Garage storage solutions to cure clutter

Iris Price | Improvement Center Columnist | November 21, 2013

"Cars have been banished from 75 percent of garages to make way for…mostly forgotten household goods." That is what studies by UCLA's Center on Everyday Lives (CELF) found as reported in a book published in 2012 titled "Life at Home in the 21st Century." According to Elinor Ochs, director of CELF, their researchers found "…food, toys and other purchases exceeding the confines of the home and overflowing into garages, piled up to the rafters with stockpiled extra 'stuff. '" And they were not talking about hoarders, just normal families with clutter problems.

If your garage is headed in that direction or is already there, it's definitely the time to consider some serious storage options.

The obvious garage storage solution: shelving

Many of us look at the garage and see plenty of floor space on which to pile household overflow. When stuff starts toppling over, the simplest solution is to invest in some shelving on which to pile it more neatly -- or at least so it stays put and you can navigate around it. You can find used shelving of varying quality and sizes at garage sales and on Craigslist for as little as $10 -- and sometimes for free just for taking it away. You also can build your own from lumber. But if you've decided that today is the day the stuff gets picked up and organized, you want something now. If you're having trouble deciding what kind of shelving is best for you, then narrowing your options down to shelving material you want and weight capacity you need could help:

Metal shelving: Both Home Depot and Lowe's sell a 72-by-48-by-24 inch heavy-duty, 5-tier, metal shelving unit from Edsal rated at 1,000-lbs. capacity per shelf for around $90. For about $12 less they sell a similar model with particle board shelves rated for only 800-lbs. per shelf.

Plastic shelving: Plastic shelving of the same height and depth listed above -- though about 36" wide instead of 48" -- runs about $50 per unit at Home Depot.

Mesh shelving: Uline sells a chrome wire-mesh 4-tier unit 72-by-48-by-24 for $197 that's rated to hold up to 800 lbs. per shelf.

Garage wall organization systems

Sports equipment like surfboards, bicycles, and golf clubs as well as most outdoor tools and gardening equipment -- hoses, rakes, and shovels -- do not adapt well to shelving. If you haven't already erected shelving around the entire garage, leave some space for a wall-mounted hook organizing systems that is perfect for keeping many irregular-shaped items off the floor or from toppling over all the time.

You are probably familiar with Pegboard and hooks, which has been a popular way to organize tools, especially in the garage, since the 1950s. Newer versions of pegboard come in more durable materials than the masonite pegboards of old, which tended to chip and wear out, especially around the holes in which the hooks were inserted. You can find a 48-by-96 inch piece of white pegboard hardboard for about $18.00 at Lowe's. Home Depot offers Wall Control, galvanized metal pegboard starting at $35.00 for a two-piece pack, which measures 32-by-32 inches when installed. The Wall Control system features holes and slots that accept ¼" pegboard hooks as well as slotted tool board accessories. If you've already got pegboard and just need more hooks, Harbor Freight Tools sells a pack of 50 for $5.99.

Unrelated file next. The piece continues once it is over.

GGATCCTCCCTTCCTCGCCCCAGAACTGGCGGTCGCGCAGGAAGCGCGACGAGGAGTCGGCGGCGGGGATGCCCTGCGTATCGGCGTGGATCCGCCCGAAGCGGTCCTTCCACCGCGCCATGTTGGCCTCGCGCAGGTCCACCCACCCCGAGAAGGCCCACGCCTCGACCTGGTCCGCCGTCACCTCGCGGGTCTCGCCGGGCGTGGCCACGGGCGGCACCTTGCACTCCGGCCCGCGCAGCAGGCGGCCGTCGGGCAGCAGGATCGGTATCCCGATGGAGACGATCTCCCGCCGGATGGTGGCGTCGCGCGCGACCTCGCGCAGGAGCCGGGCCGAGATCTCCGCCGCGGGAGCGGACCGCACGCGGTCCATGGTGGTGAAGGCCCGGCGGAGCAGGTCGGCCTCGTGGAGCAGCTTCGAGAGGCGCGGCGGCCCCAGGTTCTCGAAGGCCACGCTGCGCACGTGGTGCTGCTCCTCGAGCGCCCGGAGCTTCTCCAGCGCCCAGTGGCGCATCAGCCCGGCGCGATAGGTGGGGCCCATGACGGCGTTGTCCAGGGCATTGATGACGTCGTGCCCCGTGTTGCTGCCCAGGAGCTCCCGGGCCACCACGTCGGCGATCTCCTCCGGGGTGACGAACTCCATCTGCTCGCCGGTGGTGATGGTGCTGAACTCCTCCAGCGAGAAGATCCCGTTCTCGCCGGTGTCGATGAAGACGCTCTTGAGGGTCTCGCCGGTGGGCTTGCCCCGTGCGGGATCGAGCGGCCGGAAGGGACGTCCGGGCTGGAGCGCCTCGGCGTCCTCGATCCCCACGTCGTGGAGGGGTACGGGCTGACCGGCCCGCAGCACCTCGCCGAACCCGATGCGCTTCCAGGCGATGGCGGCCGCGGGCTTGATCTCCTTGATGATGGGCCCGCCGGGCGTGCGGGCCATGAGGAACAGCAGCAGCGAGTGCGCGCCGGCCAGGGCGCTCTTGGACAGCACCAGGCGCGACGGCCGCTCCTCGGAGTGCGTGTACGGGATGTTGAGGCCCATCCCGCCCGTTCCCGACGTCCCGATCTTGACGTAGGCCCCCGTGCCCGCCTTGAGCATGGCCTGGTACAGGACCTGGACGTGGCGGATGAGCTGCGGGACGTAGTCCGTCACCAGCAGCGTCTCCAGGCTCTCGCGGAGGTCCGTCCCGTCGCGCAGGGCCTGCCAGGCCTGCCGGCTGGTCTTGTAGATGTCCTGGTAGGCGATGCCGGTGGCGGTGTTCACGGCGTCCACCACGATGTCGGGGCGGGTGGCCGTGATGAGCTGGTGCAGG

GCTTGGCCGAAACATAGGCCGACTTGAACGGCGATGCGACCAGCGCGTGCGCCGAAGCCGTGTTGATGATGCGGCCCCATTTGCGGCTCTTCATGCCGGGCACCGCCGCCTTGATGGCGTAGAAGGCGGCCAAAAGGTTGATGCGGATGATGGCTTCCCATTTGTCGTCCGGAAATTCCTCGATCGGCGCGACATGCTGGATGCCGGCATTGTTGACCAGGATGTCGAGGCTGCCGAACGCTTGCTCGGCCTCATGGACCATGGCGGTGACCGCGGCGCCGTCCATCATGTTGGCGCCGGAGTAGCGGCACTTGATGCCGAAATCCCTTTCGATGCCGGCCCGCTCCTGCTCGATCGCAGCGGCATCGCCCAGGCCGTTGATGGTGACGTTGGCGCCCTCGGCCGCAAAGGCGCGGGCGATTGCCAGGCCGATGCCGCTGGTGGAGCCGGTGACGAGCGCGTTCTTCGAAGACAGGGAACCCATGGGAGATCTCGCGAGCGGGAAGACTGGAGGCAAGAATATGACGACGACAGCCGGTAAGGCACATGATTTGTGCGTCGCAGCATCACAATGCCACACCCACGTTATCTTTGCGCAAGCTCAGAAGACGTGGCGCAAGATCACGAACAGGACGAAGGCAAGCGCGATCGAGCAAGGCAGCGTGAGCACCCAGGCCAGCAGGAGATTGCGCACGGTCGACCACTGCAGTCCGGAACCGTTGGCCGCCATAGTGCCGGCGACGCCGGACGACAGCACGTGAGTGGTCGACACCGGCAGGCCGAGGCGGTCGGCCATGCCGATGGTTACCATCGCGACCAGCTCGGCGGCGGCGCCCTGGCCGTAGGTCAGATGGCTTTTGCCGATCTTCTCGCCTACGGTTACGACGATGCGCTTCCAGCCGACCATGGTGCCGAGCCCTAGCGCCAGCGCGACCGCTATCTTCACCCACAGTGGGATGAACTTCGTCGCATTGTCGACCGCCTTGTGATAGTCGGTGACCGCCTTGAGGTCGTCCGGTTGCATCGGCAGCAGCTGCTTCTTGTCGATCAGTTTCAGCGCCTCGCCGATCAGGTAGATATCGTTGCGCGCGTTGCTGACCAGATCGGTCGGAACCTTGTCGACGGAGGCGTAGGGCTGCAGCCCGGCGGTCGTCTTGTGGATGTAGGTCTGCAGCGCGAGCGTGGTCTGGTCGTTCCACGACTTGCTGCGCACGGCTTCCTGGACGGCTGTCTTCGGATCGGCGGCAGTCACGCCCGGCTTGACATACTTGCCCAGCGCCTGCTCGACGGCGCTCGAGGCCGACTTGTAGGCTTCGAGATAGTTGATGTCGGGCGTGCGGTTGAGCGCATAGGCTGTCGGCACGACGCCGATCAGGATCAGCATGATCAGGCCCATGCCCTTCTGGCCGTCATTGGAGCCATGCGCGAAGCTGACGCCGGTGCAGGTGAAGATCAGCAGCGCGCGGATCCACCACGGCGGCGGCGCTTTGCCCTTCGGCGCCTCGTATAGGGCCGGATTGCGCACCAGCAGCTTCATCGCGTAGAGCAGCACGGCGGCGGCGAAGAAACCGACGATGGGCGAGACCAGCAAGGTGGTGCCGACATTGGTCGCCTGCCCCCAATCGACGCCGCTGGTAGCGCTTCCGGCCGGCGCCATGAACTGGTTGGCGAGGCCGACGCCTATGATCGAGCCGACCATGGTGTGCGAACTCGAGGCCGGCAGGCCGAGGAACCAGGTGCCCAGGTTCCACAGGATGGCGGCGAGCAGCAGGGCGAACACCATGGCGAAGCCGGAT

Rubbermaid's FastTrack® Garage Organization System is a variation on the Pegboard and hook system, but instead of a board with holes to hold the various hooks, the FastTrack® system uses a series of heavy steel construction rails installed across the studs for stability. Each rail holds up to 1,750 lbs. The robust accessories used to hang odd-shaped objects on the wall feature an extensive array of hooks including a clever "cord manager" used for rolling up lengths of electrical cord or rope. There are bicycle hooks and even hooks designed for securing power tools. You can even hang children's toys. Walmart sells a starter kit with six different hooks and two 48" lengths of rail for around $60.00.

Overhead garage storage solutions

For those who are thinking how lovely it would be if everything on the floor could just vanish from sight there is overhead storage. Again, you could spend a few days, weeks, or months contemplating how to build overhead garage storage space, but there are a number of excellent ready-made products on the market that save you the trouble. Prices start around $50 for a 45-by-45 inch ceiling shelf at Walmart, or you can pay as much as $260 for a 4-by-8 foot heavy-gauge steel overhead rack from MonsterRAX at Hayneedle.com that holds up to 600 lbs.

For those who want to wake up tomorrow and, without lifting a finger, miraculously see the floor of their garage so they can coat it with one of those lovely colors of epoxy paint and pull the car back in, there are companies like Major D. Clutter, garage storage specialists. They are "…thoughtfully sensitive to your needs and will work closely with you to properly store those important keepsakes, sporting equipment, tools, gardening supplies, bikes, and whatever else you want to have handy." It would appear that fairy godmothers are still among us.

Whatever size your garage is and whatever shape it's in, the variety of storage options should have the space looking spick and span in no time.

About the Author

Iris Price is a single Baby Boomer whose antidote to a lack of retirement funds was to launch a long-delayed career as a writer. While others her age concoct bucket lists and travel the world, she bought a new-construction home and obsessively creates lists of must-have home improvements and personal realization goals. She specializes in writing about home services and self-motivation.